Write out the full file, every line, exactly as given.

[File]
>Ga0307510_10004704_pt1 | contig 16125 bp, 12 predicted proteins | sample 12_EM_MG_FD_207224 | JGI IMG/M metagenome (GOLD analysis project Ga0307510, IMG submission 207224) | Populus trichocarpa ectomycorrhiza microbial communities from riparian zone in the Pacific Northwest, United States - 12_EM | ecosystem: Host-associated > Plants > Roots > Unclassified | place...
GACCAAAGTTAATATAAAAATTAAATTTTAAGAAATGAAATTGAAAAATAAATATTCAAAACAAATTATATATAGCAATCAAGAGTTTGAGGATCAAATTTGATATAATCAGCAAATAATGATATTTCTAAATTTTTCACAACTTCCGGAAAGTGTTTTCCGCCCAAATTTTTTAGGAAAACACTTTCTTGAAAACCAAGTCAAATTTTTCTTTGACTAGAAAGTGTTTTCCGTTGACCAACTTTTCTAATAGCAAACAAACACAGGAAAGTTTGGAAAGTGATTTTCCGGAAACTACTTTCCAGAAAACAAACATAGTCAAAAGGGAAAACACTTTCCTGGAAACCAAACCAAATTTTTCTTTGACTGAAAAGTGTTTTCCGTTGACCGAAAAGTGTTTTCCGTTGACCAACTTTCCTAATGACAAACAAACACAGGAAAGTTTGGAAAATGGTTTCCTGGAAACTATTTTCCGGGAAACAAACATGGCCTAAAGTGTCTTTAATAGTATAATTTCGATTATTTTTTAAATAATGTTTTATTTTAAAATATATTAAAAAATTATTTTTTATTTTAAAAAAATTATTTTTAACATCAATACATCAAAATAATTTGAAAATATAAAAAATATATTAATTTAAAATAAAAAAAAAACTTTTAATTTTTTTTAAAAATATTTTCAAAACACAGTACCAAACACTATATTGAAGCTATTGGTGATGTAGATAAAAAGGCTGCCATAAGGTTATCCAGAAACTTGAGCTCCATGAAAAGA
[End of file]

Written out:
>Ga0307510_10004704_pt1 | contig 16125 bp, 12 predicted proteins | sample 12_EM_MG_FD_207224 | JGI IMG/M metagenome (GOLD analysis project Ga0307510, IMG submission 207224) | Populus trichocarpa ectomycorrhiza microbial communities from riparian zone in the Pacific Northwest, United States - 12_EM | ecosystem: Host-associated > Plants > Roots > Unclassified | place...
GACCAAAGTTAATATAAAAATTAAATTTTAAGAAATGAAATTGAAAAATAAATATTCAAAACAAATTATATATAGCAATCAAGAGTTTGAGGATCAAATTTGATATAATCAGCAAATAATGATATTTCTAAATTTTTCACAACTTCCGGAAAGTGTTTTCCGCCCAAATTTTTTAGGAAAACACTTTCTTGAAAACCAAGTCAAATTTTTCTTTGACTAGAAAGTGTTTTCCGTTGACCAACTTTTCTAATAGCAAACAAACACAGGAAAGTTTGGAAAGTGATTTTCCGGAAACTACTTTCCAGAAAACAAACATAGTCAAAAGGGAAAACACTTTCCTGGAAACCAAACCAAATTTTTCTTTGACTGAAAAGTGTTTTCCGTTGACCGAAAAGTGTTTTCCGTTGACCAACTTTCCTAATGACAAACAAACACAGGAAAGTTTGGAAAATGGTTTCCTGGAAACTATTTTCCGGGAAACAAACATGGCCTAAAGTGTCTTTAATAGTATAATTTCGATTATTTTTTAAATAATGTTTTATTTTAAAATATATTAAAAAATTATTTTTTATTTTAAAAAAATTATTTTTAACATCAATACATCAAAATAATTTGAAAATATAAAAAATATATTAATTTAAAATAAAAAAAAAACTTTTAATTTTTTTTAAAAATATTTTCAAAACACAGTACCAAACACTATATTGAAGCTATTGGTGATGTAGATAAAAAGGCTGCCATAAGGTTATCCAGAAACTTGAGCTCCATGAAAAGA